Cerebral palsy is a condition that is caused by abnormal development of the brain or damage to the developing brain. It affects a child’s ability to control their muscles, and it can vary widely in severity. If your child was diagnosed with cerebral palsy shortly after their birth, this is likely to have been a traumatic experience for you, and you may be in search of answers for why this happened to your child.
If you can show the likely underlying cause of your child’s cerebral palsy and that the negligence of a hospital or medical professional caused your child’s injury, you might be able to file a medical malpractice lawsuit and gain back compensation for the damages that you and your child have suffered and continue to suffer. The following is an overview of some of the possible underlying causes of cerebral palsy.
- Lack of oxygen to the brain (hypoxic-ischemic encephalopathy): During labor, the child’s brain can be deprived of oxygen. While a newborn can compensate for brief periods of depleted oxygen, brain tissue can start to be destroyed if the baby is deprived of oxygen for a long time. Medical malpractice can sometimes be the cause of oxygen deprivation.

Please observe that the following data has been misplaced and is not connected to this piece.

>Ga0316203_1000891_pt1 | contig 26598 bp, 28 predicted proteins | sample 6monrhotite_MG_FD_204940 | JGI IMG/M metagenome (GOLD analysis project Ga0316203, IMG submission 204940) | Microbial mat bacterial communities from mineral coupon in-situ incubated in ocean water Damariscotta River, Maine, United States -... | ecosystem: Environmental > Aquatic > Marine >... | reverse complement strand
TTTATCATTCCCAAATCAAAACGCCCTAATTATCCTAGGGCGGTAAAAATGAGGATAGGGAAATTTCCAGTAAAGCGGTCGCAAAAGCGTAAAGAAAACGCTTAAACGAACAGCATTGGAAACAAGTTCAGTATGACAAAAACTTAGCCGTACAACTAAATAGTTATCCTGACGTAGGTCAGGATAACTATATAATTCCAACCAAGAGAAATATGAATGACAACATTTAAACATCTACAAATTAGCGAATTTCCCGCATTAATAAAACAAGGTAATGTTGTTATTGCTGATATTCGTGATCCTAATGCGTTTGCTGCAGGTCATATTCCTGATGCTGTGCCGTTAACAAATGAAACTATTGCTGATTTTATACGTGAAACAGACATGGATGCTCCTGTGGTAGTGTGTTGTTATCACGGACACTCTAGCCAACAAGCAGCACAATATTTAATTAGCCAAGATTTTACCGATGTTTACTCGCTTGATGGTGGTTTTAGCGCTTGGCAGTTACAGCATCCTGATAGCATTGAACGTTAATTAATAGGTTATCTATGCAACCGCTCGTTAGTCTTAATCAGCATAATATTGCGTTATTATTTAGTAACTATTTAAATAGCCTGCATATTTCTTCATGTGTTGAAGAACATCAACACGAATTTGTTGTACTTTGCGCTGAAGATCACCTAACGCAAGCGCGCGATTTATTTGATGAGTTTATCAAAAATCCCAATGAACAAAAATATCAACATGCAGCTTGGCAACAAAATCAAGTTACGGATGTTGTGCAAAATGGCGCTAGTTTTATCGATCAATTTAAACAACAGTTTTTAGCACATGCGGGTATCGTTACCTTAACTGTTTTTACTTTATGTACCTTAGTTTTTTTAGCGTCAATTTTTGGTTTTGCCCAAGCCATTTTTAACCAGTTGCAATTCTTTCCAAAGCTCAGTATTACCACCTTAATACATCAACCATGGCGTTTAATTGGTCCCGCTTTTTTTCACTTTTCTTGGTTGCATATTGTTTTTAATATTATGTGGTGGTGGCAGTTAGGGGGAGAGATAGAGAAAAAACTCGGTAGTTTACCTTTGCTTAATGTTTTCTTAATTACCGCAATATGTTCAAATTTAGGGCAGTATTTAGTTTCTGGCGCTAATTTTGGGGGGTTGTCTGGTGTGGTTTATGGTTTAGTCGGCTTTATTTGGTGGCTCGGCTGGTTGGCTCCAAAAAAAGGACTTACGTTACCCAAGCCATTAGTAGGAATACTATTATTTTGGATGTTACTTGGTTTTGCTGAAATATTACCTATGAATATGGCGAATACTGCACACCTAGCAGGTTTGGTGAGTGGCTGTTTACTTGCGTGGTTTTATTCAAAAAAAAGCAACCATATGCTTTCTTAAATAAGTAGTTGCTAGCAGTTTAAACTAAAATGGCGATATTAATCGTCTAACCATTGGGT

- Cerebral dysgenesis – abnormal brain development: Abnormal brain development has many different causes and risk factors. Infection is one known cause, and risk factors include cytomegalovirus, rubella, herpes, syphilis, and varicella (chickenpox).
- Brain hemorrhage: A brain hemorrhage can cause the loss of oxygen to tissue. The severity of the hemorrhage usually dictates the severity of the associated injuries.
- Damage to the white matter of the brain – periventricular leukomalacia: Periventricular leukomalacia is a type of brain damages that involves the brain’s white matter. Between 60% to 100% of infants with periventricular leukomalacia are diagnosed with Cerebral Palsy.
If you believe that your child’s cerebral palsy diagnosis could have been prevented by competent doctors, you may wish to consider the possibility of filing a medical malpractice claim.